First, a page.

Patient Information: Reflux Disease
This information sheet is for general information and is not to provide specific medical advice. You should discuss your
medical condition with your doctor to ensure correct diagnosis, management and care. What is Reflux Disease?
After a meal the stomach secretes acid to start the digestionprocess. Reflux disease, also known as Gastro-oesophageal reflux,occurs when acid backwashes up into the gullet (oesophagus) as seenin the picture. This occurs because the sphincter muscle at thebottom of the oesophagus fails to work properly. What causes Reflux Disease?
We do not know what causes the sphincter muscle to not function andrelax too often. Some lifestyle factors can affect the way thesphincter muscle works, how long it takes for the stomach to emptyand likelihood of reflux developing.
Diet is important, avoid large meals, avoid fatty food and certain foods and beverages can affect the sphincterpressure or irritate the oesophagus lining, including chocolate, alcohol, tea and coffee, spicy food, citrus fruit andjuices, and tomato products. The reaction to various foods is differs for everyone.
Lying down soon after a meal and bending over will provoke reflux
Some medications can affect the function of the sphincter muscle or directly cause ulcers in the oesophagus, checkwith your doctor
Pregnancy is often associated with reflux, probably due to hormonal factors and the pressure of the baby. Itresolves as soon as the baby is born.
Obesity causes additional pressure on the stomach forcing the contents up into the oesophagus. What are the symptoms?
Heartburn, which is a burning feeling that rises from the chest to the throat and/or a sour/bitter taste in the mouthare the typical symptoms of reflux disease. Symptoms tend to be worse after, a meal and lying down. Other symptoms described are, bloating and excess gas, nausea and vomiting, a rush of saliva in the mouth, a sensation offood sticking in the oesophagus, cough, sore throat, hoarse voice, and in asthmatics wheezing. Reflux disease is not serious, it tends to be a nuisance, bothering people some of the time and on a recurring basis, it canhowever also cause regular discomfort and disrupt people’s lives. Chronic acid exposure rarely leads to ulcers developing in the lower oesophagus which can then be complicated by astricture, which is due to tight scar tissue. A stricture causes a feeling of food sticking in behind the breastbone orchest. If Reflux Disease is common, should I see my doctor?
Your doctor can make a diagnosis of reflux disease based on your symptoms and their response to medication. Further tests may be suggested, particularly if symptoms do not respond to medications, symptoms recur off medicationand if any of the following are present, difficulty swallowing, vomiting blood, weight loss and new symptoms in a personaged ~40 years or more.
Endoscopy, is a simple test, after mild sedation a flexible camera is passed through the mouth into the oesophagusand stomach. Often the Endoscopy is normal in reflux disease, as the acid has not caused any visible damage to theoesophagus. At other times erosions (acid burns) and ulceration of the lower oesophagus are seen, a stricture and
Barrett’s Oesophagus can also be diagnosed. Barrett’s oesophagus is found in 10% of reflux patients, due to acidexposure of the lower oesophagus, the cells change to a more resistant type to protect themselves. This is not cancer but should be monitored with further Endoscopies. Endoscopy also excludes other problems such as, stomachulcers and cancer and Helicobacter Pylori infection.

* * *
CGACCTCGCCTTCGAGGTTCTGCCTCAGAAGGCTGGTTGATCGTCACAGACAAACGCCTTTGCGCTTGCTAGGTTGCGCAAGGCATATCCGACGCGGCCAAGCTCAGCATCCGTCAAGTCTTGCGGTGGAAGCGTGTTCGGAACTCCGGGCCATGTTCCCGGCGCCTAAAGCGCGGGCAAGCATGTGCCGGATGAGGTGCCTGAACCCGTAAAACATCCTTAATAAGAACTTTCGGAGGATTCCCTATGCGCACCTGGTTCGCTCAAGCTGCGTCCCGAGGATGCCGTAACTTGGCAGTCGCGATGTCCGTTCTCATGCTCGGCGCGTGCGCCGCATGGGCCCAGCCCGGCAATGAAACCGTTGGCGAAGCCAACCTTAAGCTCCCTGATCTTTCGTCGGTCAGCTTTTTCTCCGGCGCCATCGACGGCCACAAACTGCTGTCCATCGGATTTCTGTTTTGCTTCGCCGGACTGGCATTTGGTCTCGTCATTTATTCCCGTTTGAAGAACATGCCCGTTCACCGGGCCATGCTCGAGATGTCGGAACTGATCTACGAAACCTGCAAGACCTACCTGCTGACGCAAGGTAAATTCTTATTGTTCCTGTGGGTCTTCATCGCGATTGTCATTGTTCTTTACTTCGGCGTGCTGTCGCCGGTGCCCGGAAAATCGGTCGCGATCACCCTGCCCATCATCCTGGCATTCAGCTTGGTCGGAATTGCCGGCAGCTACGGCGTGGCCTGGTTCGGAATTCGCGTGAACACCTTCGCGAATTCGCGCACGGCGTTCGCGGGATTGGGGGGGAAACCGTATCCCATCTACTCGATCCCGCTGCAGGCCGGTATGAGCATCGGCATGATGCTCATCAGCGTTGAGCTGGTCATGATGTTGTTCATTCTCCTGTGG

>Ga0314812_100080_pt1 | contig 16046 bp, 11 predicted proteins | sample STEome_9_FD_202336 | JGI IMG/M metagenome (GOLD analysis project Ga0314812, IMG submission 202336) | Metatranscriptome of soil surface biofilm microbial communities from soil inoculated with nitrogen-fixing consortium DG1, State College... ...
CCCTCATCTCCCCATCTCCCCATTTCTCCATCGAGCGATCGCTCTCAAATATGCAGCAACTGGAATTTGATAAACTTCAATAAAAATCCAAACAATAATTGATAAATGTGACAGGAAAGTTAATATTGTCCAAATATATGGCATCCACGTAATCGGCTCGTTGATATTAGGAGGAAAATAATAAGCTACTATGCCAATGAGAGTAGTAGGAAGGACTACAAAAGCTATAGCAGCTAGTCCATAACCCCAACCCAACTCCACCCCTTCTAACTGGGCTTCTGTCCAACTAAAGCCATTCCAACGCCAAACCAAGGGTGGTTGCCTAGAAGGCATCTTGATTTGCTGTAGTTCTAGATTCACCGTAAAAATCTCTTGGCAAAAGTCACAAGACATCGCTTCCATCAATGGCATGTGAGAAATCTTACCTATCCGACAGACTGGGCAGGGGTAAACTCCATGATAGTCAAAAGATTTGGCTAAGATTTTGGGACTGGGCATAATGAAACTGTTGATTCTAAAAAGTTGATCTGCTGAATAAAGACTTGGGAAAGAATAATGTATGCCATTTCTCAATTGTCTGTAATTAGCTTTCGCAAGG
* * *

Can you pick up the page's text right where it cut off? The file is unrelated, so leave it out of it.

Barium meal, X-ray pictures are taken after swallowing liquid that outlines the oesophagus and stomach. It is auseful test in people with difficulty swallowing.
Oesophageal acidity or pH monitoring. A fine wire is passed through the nose into the gullet to record acidity in theoesophagus, usually for 24 hours at home. A small box, carried on a belt, makes the recordings. It is especially usefulwhen the diagnosis is still uncertain, even after Endoscopy.
Oesophageal pressure testing or manometry measures how the muscles of the oesophagus work. This information issometimes useful in people with reflux symptoms. What treatment is available?
Conservative measures should be tried if your reflux is mild and infrequent,
Avoid large meals, eat regularly, avoid fatty food, and avoid those specific food types that make your refluxworse.
Do not eat with-in 2 hours of lying down or going to bed.
Prop up the head of the bed with a housebrick if night-time symptoms are troublesome.
Antacids can be purchased at the chemist and used when reflux symptoms occur, Quick-eze, Mylanta, Tumsand Rani-2 are some examples. These products work at the time but symptoms tend to recur quickly.
The most effective drugs for reflux disease are called Proton Pump Inhibitors, Losec, Zoton, Somac, Pariet andNexium are the individual drug names. They are effective at suppressing reflux symptoms and healing erosionsor ulcers of the oesophagus. They can be taken long term or in a course followed by as required dosing. Discussthe best option for you with your doctor. Adjustment of the medication and dose maybe necessary at followconsultations.
Anti-reflux surgery to improve the function of the sphincter muscle may have a place for some patients.
Although reflux disease is a chronic disorder, symptoms come and go and may remit for periods of time. The Proton PumpInhibitors work by reducing acid output form the stomach without reversing the abnormal function of the loweroesophageal muscular sphincter. Therefore symptoms may recur off medication. You may wish to consider Endoscopy toexclude other disorders if this occurs. Patients on long term proton Pump Inhibitors should have the stomach infectioncalled Helicobacter Pylori tested and treated if present. Talk to your doctor about tests for Helicobacter Pylori.
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